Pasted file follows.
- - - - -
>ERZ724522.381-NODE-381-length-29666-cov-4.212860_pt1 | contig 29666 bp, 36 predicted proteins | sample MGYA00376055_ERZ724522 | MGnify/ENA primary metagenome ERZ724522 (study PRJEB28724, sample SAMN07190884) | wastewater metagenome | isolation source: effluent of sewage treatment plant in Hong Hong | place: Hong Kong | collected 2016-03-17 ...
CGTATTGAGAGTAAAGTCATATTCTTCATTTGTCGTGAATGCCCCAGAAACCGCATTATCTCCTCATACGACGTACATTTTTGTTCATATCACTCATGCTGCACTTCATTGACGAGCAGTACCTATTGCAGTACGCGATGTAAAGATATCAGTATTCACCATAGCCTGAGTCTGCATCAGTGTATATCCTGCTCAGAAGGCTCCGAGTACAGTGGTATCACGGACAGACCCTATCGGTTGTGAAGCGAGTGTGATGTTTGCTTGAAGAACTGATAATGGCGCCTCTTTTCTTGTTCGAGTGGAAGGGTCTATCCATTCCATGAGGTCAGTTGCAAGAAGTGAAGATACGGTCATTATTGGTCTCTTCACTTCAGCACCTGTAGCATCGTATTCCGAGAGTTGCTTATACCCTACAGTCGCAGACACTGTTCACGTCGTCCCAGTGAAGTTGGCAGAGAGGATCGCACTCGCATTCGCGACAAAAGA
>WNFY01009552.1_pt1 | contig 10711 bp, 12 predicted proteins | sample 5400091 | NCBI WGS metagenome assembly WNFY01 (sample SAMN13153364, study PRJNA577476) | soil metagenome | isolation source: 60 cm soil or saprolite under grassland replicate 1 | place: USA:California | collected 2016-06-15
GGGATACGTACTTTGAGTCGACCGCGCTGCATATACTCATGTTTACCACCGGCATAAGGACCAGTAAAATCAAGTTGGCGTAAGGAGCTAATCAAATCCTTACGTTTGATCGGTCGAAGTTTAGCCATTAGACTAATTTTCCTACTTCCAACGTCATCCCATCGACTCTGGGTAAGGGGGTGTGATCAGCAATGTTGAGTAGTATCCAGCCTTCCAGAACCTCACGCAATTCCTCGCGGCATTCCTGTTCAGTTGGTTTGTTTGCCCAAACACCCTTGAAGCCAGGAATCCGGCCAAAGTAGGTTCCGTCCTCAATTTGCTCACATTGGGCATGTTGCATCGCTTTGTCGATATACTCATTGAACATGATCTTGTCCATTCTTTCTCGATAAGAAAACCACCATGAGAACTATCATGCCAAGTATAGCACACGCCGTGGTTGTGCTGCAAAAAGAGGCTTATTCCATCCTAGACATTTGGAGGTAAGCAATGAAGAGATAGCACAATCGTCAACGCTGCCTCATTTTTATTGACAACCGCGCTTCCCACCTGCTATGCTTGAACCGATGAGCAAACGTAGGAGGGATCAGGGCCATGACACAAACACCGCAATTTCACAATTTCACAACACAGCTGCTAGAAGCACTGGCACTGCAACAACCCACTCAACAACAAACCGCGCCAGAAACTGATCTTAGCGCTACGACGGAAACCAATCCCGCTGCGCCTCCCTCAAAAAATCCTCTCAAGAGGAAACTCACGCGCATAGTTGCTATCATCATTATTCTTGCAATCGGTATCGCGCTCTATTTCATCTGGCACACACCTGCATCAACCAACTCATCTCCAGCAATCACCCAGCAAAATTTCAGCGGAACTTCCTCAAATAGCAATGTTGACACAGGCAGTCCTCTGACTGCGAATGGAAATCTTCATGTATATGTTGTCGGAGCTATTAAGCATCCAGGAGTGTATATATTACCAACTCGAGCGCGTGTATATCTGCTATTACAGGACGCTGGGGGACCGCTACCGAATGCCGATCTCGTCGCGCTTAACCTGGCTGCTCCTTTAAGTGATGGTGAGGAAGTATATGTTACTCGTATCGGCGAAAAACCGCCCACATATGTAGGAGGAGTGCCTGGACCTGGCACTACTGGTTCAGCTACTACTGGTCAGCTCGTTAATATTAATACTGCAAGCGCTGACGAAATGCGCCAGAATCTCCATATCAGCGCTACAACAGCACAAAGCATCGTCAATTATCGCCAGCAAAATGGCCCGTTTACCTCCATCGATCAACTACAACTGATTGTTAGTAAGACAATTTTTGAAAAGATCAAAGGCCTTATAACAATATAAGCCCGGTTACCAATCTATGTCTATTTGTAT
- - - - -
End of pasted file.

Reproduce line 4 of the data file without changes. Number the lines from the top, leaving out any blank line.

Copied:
GGGATACGTACTTTGAGTCGACCGCGCTGCATATACTCATGTTTACCACCGGCATAAGGACCAGTAAAATCAAGTTGGCGTAAGGAGCTAATCAAATCCTTACGTTTGATCGGTCGAAGTTTAGCCATTAGACTAATTTTCCTACTTCCAACGTCATCCCATCGACTCTGGGTAAGGGGGTGTGATCAGCAATGTTGAGTAGTATCCAGCCTTCCAGAACCTCACGCAATTCCTCGCGGCATTCCTGTTCAGTTGGTTTGTTTGCCCAAACACCCTTGAAGCCAGGAATCCGGCCAAAGTAGGTTCCGTCCTCAATTTGCTCACATTGGGCATGTTGCATCGCTTTGTCGATATACTCATTGAACATGATCTTGTCCATTCTTTCTCGATAAGAAAACCACCATGAGAACTATCATGCCAAGTATAGCACACGCCGTGGTTGTGCTGCAAAAAGAGGCTTATTCCATCCTAGACATTTGGAGGTAAGCAATGAAGAGATAGCACAATCGTCAACGCTGCCTCATTTTTATTGACAACCGCGCTTCCCACCTGCTATGCTTGAACCGATGAGCAAACGTAGGAGGGATCAGGGCCATGACACAAACACCGCAATTTCACAATTTCACAACACAGCTGCTAGAAGCACTGGCACTGCAACAACCCACTCAACAACAAACCGCGCCAGAAACTGATCTTAGCGCTACGACGGAAACCAATCCCGCTGCGCCTCCCTCAAAAAATCCTCTCAAGAGGAAACTCACGCGCATAGTTGCTATCATCATTATTCTTGCAATCGGTATCGCGCTCTATTTCATCTGGCACACACCTGCATCAACCAACTCATCTCCAGCAATCACCCAGCAAAATTTCAGCGGAACTTCCTCAAATAGCAATGTTGACACAGGCAGTCCTCTGACTGCGAATGGAAATCTTCATGTATATGTTGTCGGAGCTATTAAGCATCCAGGAGTGTATATATTACCAACTCGAGCGCGTGTATATCTGCTATTACAGGACGCTGGGGGACCGCTACCGAATGCCGATCTCGTCGCGCTTAACCTGGCTGCTCCTTTAAGTGATGGTGAGGAAGTATATGTTACTCGTATCGGCGAAAAACCGCCCACATATGTAGGAGGAGTGCCTGGACCTGGCACTACTGGTTCAGCTACTACTGGTCAGCTCGTTAATATTAATACTGCAAGCGCTGACGAAATGCGCCAGAATCTCCATATCAGCGCTACAACAGCACAAAGCATCGTCAATTATCGCCAGCAAAATGGCCCGTTTACCTCCATCGATCAACTACAACTGATTGTTAGTAAGACAATTTTTGAAAAGATCAAAGGCCTTATAACAATATAAGCCCGGTTACCAATCTATGTCTATTTGTAT